Genetic and genomic approaches for the study of daily, monthly and seasonal timing
Max F. Perutz Laboratories, Austria
The moon is an important timing cue for numerous marine species, ranging from algae to corals, worms, fishes and turtles. Such lunar timing typically controls the gonadal maturation and behavioral changes associated with reproductive rhythms. Despite the fundamental nature and widespread occurrence of lunar-controlled rhythms and oscillators, little is known about their principle molecular mechanisms, their interplay with rhythms and oscillators of different period lengths, or their modulation in changing environments.
The marine bristle worm Platynereis dumerilii and the midge Clunio marinus harbor light-entrained circadian, as well as a monthly (circalunar), clocks and also exhibit seasonal behaviors. Our work in Platynereis suggests that the circalunar clock persists even when circadian clock oscillations are disrupted.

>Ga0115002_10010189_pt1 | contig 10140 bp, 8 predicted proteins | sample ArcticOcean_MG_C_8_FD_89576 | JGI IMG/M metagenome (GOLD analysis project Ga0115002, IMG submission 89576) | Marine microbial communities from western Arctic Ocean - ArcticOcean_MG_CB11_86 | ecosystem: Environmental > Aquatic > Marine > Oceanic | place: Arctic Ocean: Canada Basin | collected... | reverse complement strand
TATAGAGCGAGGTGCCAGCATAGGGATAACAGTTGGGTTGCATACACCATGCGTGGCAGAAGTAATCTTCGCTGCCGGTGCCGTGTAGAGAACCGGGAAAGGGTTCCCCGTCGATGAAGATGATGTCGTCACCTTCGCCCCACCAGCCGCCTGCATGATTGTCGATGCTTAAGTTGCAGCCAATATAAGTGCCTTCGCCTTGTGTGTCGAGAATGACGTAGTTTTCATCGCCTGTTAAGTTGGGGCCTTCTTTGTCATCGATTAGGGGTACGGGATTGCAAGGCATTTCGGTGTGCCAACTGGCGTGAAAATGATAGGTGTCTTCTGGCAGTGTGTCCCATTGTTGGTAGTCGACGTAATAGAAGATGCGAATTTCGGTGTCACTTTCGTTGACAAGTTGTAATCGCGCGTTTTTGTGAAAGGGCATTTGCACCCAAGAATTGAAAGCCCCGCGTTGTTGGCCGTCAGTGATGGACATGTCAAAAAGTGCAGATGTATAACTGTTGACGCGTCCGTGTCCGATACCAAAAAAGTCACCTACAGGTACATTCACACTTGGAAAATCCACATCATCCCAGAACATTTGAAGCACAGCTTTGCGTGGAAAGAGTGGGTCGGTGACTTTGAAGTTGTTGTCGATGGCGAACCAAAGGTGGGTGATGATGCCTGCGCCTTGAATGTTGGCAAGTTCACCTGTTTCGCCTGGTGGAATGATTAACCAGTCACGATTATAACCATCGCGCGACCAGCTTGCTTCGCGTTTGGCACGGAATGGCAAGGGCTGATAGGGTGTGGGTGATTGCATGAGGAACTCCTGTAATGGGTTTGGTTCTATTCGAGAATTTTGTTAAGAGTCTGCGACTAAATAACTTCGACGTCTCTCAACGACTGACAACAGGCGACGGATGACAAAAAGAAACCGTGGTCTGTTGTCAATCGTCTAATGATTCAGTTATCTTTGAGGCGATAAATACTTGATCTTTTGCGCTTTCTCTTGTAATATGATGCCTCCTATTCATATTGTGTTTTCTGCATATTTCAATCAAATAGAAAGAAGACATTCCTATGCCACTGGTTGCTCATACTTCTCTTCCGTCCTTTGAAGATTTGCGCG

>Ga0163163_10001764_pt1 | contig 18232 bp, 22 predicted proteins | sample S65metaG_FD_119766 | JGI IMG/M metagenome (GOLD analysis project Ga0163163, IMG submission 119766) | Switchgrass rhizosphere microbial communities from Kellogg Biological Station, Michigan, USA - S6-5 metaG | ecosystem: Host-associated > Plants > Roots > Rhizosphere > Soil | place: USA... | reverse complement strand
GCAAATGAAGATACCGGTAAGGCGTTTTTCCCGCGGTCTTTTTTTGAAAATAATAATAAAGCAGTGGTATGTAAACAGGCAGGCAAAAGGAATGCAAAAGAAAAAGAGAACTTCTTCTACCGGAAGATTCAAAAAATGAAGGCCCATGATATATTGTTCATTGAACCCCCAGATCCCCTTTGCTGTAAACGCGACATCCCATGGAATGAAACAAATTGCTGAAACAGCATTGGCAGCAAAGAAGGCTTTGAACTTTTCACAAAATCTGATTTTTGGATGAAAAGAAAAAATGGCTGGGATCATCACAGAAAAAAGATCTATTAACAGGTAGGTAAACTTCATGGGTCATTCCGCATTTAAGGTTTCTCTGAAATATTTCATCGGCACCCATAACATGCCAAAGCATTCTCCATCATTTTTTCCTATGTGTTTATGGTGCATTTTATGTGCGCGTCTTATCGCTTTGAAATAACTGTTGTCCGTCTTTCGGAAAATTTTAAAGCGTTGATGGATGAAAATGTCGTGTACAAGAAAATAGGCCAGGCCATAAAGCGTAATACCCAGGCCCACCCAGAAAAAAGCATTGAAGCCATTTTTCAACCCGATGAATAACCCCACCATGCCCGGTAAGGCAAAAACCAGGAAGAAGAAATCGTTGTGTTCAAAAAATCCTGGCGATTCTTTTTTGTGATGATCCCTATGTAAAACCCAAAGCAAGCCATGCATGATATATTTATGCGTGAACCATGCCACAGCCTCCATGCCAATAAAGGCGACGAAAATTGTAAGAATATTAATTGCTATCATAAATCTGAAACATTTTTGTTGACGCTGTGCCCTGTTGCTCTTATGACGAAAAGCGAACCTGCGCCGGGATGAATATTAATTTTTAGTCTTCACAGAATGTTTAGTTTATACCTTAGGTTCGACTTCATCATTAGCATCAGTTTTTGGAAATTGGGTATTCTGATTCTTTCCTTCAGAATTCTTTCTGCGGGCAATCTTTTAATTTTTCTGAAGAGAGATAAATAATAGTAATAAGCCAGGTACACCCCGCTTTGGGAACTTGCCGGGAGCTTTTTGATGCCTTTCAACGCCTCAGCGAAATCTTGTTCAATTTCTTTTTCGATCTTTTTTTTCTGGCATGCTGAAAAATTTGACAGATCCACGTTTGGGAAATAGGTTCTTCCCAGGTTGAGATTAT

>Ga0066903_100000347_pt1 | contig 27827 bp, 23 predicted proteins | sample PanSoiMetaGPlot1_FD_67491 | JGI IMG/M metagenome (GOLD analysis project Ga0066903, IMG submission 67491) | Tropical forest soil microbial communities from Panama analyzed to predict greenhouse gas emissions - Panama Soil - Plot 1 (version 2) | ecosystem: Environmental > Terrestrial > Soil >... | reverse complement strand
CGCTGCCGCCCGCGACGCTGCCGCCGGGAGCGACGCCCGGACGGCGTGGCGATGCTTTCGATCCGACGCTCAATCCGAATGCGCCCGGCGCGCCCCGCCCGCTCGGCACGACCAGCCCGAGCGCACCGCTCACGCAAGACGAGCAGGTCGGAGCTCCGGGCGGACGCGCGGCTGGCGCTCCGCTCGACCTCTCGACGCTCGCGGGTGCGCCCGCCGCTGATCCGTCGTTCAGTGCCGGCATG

Conveniently, Platynereis and Clunio can be used for complementary experimental approaches.For Platynereis, we established transient and stable transgenesis, inducible specific cell ablations based on the integration of a nitroreductase-cassette, as well as TALEN/C CRISPR-Cas-mediated genome engineering. Using these techniques on candidate light receptors provides us with insight into solar vs. lunar light detection. While Platynereis is thus an excellent model system for reverse genetics, Clunio lends itself for population and forward genetic approaches. We generated a well-assembled Clunio reference genome, a connected high-resolution genetic map and mapping resources (RAD markers). This genome is not only very compact (86 Mbp) but also displays moderate variability, strongly facilitating sequence-based mapping. Clunio also shows very narrowly timed reproductive peaks. Together, both features have already allowed us to identify and map naturally occurring Clunio timing variants to distinct loci.